Re: NULLs: theoretical problems?

From: JOG <>
Date: Mon, 13 Aug 2007 05:29:23 -0700
Message-ID: <>

On Aug 13, 1:06 pm, "Brian Selzer" <> wrote:
> "JOG" <> wrote in message
> > On Aug 8, 11:43 am, "sinister" <sinis..._at_nospam.invalid> wrote:
> >> Many discussions point out one deficiency of NULLs: that they collapse
> >> multiple, distinct concepts into one ("no value possible," "value
> >> missing,"
> >> "value not available at this time", etc).
> >> What are the other theoretical problems? My impression from skimming
> >> some
> >> threads in this ng is that some anomalies might occur, maybe having to do
> >> with NULLs and joins, or NULLs and keys composed of more than one field,
> >> but
> >> I'm not sure.
> > A database stores true propositions. A statement with a hole in it (an
> > SQL null) is not a proposition, and hence is a theoretical abhorrence.
> Not necessarily. If there can always be a value for an attribute, but it
> simply hasn't been supplied, then the "hole" isn't a hole, but rather a
> disjunction that means one of the values in the domain for the attribute.
> The statement is therefore a true proposition, even if it is indeterminant.

I disagree, even in that situation propositions can't have holes or gaps according to relational theory. If one is kludging in a flag that means "one of the values from the domain", one is in fact trying to state something completely different using the existential quantifier. And that will make it a predicate not a proposition due to the inclusion of "metadata" (for want of a better term). For example:

Name(Tom) ^ Age(38) ^ Ex HairColour(x)

or if you don't want to include attribute names: Ex Person(Tom, 38, x)

which is entirely different kettle of fish from: Person(Tom, 38, brown)

The former is a statement in FOL, the latter a statement in propositional logic. In RM only the relation is predicated, with tuples satisfying that predicate, and hence the null flag is theoretically and mathematically incorrect.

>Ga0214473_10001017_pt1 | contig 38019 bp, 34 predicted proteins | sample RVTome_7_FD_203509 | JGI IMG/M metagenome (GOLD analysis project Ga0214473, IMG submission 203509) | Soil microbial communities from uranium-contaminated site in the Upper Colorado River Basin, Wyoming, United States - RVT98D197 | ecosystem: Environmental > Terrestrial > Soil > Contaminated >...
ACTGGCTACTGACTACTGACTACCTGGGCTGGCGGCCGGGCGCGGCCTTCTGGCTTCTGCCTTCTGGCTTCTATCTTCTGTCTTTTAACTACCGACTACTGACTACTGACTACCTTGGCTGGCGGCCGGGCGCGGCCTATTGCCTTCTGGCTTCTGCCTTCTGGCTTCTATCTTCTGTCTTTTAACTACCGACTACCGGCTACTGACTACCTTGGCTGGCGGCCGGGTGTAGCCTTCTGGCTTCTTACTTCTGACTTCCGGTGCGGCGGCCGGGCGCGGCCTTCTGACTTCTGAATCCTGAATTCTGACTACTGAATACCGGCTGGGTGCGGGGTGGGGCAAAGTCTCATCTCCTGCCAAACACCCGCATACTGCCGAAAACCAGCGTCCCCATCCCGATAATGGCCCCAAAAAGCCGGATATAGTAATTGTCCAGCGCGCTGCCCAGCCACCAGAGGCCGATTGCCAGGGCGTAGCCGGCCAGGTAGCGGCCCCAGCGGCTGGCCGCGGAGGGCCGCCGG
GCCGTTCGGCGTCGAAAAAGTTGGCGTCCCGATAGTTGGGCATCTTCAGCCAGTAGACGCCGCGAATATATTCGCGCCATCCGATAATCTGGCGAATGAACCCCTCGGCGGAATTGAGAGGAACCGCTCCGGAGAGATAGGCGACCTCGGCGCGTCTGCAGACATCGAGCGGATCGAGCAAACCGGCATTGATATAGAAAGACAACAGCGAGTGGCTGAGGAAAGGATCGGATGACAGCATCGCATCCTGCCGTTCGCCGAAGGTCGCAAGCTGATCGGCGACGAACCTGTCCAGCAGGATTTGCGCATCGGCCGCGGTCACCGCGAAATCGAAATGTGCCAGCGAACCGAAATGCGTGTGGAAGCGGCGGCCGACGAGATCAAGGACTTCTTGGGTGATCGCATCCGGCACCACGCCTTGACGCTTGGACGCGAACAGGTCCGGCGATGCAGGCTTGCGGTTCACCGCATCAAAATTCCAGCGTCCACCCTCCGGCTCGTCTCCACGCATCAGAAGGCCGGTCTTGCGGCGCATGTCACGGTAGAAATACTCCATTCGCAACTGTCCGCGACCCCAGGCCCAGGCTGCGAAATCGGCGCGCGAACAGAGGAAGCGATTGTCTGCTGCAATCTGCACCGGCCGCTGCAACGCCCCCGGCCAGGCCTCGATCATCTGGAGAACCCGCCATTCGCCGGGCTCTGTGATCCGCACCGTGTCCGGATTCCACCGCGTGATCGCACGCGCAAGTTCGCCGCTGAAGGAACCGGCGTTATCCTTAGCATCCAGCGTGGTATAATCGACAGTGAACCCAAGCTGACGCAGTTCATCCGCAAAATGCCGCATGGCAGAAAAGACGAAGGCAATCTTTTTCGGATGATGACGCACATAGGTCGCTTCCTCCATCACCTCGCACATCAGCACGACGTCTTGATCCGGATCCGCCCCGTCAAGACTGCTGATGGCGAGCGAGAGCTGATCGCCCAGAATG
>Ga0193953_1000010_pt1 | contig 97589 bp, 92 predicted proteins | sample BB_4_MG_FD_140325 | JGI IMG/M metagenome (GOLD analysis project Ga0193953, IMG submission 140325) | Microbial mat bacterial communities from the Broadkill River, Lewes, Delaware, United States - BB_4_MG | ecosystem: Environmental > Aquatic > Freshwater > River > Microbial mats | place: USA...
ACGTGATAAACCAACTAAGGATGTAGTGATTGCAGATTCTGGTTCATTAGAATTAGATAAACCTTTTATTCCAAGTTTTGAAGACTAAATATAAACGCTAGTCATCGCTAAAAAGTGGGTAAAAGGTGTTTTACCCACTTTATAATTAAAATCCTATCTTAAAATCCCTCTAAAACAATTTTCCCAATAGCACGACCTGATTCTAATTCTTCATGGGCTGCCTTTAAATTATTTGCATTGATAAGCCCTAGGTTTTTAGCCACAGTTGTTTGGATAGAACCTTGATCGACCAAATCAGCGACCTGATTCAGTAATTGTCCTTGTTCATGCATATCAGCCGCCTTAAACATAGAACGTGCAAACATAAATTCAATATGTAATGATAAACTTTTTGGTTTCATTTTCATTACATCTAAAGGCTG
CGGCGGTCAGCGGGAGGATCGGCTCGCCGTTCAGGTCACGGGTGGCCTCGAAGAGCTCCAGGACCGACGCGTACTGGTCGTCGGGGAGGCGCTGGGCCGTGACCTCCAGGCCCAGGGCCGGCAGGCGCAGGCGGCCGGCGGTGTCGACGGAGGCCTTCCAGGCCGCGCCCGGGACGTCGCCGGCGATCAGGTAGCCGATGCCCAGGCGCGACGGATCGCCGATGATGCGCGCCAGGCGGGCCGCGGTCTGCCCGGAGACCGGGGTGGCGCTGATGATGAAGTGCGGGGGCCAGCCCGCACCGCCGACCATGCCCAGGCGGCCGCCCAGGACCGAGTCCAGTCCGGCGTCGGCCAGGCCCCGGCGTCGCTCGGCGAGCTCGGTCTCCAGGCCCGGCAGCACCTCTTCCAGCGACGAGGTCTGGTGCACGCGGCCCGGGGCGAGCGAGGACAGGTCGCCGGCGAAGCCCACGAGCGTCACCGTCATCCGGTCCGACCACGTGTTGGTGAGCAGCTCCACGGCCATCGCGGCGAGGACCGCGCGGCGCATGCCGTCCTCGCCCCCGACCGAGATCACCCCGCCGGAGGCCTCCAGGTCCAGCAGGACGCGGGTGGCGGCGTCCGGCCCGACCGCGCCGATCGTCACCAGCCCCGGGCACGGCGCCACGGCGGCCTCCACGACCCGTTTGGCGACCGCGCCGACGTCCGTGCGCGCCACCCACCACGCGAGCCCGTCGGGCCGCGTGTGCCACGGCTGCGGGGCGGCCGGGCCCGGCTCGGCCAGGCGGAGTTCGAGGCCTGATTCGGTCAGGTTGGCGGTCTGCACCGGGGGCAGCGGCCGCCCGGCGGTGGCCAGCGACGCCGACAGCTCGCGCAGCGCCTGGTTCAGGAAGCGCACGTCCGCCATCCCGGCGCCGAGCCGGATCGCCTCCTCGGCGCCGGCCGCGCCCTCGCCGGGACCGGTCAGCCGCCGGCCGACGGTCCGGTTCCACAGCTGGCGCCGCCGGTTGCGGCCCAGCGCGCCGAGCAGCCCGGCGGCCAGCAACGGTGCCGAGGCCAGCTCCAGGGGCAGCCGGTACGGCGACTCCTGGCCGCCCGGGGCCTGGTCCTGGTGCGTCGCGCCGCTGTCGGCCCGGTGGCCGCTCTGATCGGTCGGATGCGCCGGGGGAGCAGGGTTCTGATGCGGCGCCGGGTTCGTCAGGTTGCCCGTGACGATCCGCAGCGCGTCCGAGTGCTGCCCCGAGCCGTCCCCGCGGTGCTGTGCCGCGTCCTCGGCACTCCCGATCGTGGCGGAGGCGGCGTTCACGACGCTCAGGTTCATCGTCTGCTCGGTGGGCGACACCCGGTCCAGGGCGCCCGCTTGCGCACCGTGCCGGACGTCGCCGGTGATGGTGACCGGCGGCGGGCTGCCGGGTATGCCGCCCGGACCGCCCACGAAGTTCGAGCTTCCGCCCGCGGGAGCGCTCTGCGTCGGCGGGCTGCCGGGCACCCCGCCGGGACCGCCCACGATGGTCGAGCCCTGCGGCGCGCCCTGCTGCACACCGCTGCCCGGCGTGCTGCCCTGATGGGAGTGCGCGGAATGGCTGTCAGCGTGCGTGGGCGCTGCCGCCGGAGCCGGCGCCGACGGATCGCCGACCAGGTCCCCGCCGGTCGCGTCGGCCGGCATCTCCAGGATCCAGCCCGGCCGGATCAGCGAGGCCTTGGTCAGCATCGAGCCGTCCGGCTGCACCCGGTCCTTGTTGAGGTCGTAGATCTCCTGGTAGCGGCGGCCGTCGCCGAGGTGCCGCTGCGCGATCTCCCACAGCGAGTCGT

> > Or from a different angle you might want to consider that a relation
> > is a set of tuples. A tuple must contain a value in every position, or
> > it is not a valid tuple (not being a subset of the cartesian product
> > of the domains being considered). Hence an SQL-null is a theoretical
> > abhorrence.
> I wouldn't say that it is not a valid tuple, but rather that the set of
> tuples is no longer strictly a relation. A tuple is simply a set of named
> values, but a relation in its strictest sense is a named set of tuples that
> each have one value for each of the attributes in the heading. As can
> easily be seen above, the lack of regularity is not necessarily a problem,
> unless there are instances where there cannot be a value for an attribute in
> each tuple. I therefore wouldn't call it a "theoretical abhorrence," but
> rather a more concise way to represent the same information. There can be
> merit in a more concise representation, not the least of which is the
> reduced computational complexity (big-O) for both queries and updates.
> I do agree that the 3VL involving SQL-null is definitely broken.

There we are agreed.

> > The solution is of course to decompose a relation around its key so
> > that no nullable columns are required. This results in a schema with
> > more relations, and tends to produce queries with more joins, but
> > without any theoretical or logical flaws.
> > Some view such decomposition as being computationally inefficient,
> > others reply that this is a physical implementation issue and not a
> > concern of the logical model.
> > Given the fact that it can generate much longer queries, I sometimes
> > find myself allowing nulls in personal home-brew projects out of sheer
> > laziness. However I do suffer from internal pangs of guilt during the
> > process ;)
Received on Mon Aug 13 2007 - 14:29:23 CEST

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